Sunday, May 16, 2010


With our time in Cuenca coming to a close, I'll try to write about some stuff we take for granted, but which is really quite different from our lives in Seattle.

Food shopping in Cuenca, as in many places in Latin America, takes a variety of forms. As Cuenca is a relatively big and modern city, there are, of course, even more options here than one would find in the countryside. Bread is purchased daily from any number ("cualquier cantidad") of local "panaderias" (bakeries) - there are at least three within easy walking distance of our apartment which we patronize regularly. Most of the bread we buy would be considered "rolls" or "buns"in the US. Nothing all that special, most white, or wheat ("integral"), or with egg or corn, often with a thin layer of cheese in the middle. A roll typically costs $0.10 for a basic roll, to perhaps 0.15 for a fancy roll. What is most satisfying about these places is the delicious aroma of freshly baked bread that permeates the street.

In addition, there are a number of local "tiendas," basically small corner shops that sell a little bit of everything: snack food, pop, beer, as well as real food like eggs, fruits and vegetables, milk, along with other household necessities, like detergent, sewing supplies, etc. Many of these local stores also sell whatever type of "mercancia" (literally, merchandise) their friends of family brings back from the States. This could be anything from shoes and clothes to hibachis or dancing Santas. Our favorite local tienda is Doña Margarita's, about 2 blocks away. Like many of these stores, it's just a storefront - customer's wait outside while Margarita scurries about inside collecting the goods that are requested. As often as not, someone asks for an egg, she goes to get it, brings it back, the customer asks how much, she tells them, and they then request 2 more! It's also a good place to witness the Ecuadoran version of "waiting your turn" in which whoever walks up to the store interrupts whatever transaction is underway to ask for what they need!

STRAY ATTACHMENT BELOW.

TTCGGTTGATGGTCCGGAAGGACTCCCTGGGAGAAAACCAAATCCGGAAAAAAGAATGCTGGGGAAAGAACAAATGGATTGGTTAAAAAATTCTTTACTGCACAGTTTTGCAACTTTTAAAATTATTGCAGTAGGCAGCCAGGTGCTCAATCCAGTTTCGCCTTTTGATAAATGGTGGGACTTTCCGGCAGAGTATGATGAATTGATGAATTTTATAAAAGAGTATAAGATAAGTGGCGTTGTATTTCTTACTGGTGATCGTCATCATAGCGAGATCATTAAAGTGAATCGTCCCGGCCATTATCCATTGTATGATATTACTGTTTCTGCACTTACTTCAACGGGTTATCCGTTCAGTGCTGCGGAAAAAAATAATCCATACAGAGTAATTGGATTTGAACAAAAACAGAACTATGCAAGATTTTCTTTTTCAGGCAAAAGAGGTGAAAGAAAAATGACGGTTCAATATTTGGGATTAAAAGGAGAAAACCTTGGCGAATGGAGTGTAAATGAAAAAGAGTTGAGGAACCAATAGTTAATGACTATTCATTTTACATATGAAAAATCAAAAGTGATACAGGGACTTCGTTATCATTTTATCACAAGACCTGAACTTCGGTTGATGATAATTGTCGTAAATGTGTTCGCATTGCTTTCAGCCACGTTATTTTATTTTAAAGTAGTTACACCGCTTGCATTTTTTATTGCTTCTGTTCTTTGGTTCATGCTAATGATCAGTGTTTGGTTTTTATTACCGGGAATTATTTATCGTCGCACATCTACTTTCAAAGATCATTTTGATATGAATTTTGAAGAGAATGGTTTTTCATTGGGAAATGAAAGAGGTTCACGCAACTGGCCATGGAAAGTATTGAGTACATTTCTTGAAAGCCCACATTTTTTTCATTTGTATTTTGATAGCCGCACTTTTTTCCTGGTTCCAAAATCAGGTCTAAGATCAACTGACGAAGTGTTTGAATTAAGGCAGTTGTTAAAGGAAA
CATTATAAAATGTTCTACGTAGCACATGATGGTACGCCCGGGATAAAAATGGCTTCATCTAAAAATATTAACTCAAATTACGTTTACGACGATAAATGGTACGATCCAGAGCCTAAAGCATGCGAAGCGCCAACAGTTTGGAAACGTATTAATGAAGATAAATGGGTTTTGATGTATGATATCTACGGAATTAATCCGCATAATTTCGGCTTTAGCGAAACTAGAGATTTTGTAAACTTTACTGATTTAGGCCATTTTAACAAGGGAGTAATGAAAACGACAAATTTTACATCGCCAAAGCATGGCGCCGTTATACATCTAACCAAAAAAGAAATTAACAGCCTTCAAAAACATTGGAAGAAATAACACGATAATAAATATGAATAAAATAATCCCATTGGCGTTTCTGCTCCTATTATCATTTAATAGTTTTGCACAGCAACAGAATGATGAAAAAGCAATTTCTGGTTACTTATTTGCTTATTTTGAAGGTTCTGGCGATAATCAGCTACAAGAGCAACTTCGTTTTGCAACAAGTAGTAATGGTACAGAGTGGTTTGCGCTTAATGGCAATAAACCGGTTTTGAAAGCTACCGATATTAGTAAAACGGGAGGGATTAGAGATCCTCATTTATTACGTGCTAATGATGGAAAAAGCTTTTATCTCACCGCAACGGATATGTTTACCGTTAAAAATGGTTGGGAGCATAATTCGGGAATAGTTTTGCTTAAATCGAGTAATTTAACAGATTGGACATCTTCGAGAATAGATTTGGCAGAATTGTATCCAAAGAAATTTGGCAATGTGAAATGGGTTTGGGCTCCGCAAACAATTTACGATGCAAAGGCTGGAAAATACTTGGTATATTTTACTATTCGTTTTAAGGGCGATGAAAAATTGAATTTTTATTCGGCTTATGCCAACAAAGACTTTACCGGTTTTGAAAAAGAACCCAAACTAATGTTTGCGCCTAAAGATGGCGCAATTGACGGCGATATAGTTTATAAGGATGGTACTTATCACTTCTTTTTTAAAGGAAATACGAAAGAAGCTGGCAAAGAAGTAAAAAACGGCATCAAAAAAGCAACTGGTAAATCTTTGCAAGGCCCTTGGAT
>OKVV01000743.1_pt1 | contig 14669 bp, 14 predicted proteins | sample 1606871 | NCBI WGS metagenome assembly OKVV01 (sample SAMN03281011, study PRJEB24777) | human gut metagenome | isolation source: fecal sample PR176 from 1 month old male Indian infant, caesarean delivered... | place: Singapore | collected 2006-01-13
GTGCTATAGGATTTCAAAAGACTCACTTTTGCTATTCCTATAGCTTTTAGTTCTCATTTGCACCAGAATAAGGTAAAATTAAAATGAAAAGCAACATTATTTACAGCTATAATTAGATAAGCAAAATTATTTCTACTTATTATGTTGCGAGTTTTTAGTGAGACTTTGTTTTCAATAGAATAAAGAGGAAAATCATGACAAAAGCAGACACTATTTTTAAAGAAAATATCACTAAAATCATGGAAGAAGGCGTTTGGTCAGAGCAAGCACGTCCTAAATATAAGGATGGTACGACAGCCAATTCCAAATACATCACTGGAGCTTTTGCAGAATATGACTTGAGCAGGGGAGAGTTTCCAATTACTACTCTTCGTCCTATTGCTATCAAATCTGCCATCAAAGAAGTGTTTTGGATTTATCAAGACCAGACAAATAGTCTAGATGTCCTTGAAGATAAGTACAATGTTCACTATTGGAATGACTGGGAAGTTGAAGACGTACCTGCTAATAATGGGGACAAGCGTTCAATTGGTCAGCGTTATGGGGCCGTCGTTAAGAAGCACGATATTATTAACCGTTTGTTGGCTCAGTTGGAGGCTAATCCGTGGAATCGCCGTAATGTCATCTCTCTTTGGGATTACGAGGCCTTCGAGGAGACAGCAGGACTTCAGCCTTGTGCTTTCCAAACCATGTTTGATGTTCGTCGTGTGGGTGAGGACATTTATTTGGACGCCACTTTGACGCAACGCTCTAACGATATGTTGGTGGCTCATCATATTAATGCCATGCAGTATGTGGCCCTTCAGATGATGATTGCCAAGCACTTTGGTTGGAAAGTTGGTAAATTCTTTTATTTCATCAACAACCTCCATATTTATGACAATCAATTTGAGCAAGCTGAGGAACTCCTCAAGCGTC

Cuenca has a number of American-style supermarkets, including some downscale ones like "Mi Comiseratio" or Comiseratio Popular. There is also a very popular upscale one called "Supermaxi," which has decent prices if you purchase a membership card at $40/year, and a low-cost alternative, where we shop, called "Gran Akí" This is where we buy our cleaning supplies, staples like pasta and rice, and American-type foods like cereal, peanut butter, and our candy and cookies. Some price samples: pasta, 1 lb, $0.76; milk, 1 lt bag, $0.88, or $0.84 when bought by the dozen; jar of peanut butter, $4.50;

For fresh fruits and vegetables however, our market of choice is "12 de Abril. " It's about a 15 minute walk from our house, and it is very much a market for locals - no tourist stuff here. Typically we go twice a week, and we buy broccoli, $1.00 for two or three medium-sized heads; pineapple, $1.00; papaya, $1.00 for 2 or 3 small ones (Hawaianas); mangoes, $1.00 for 3 to 5 mangoes, depending on the season; avocados, 3 or 4 for $1.00;

Here's what $10 bought at the market back in November:

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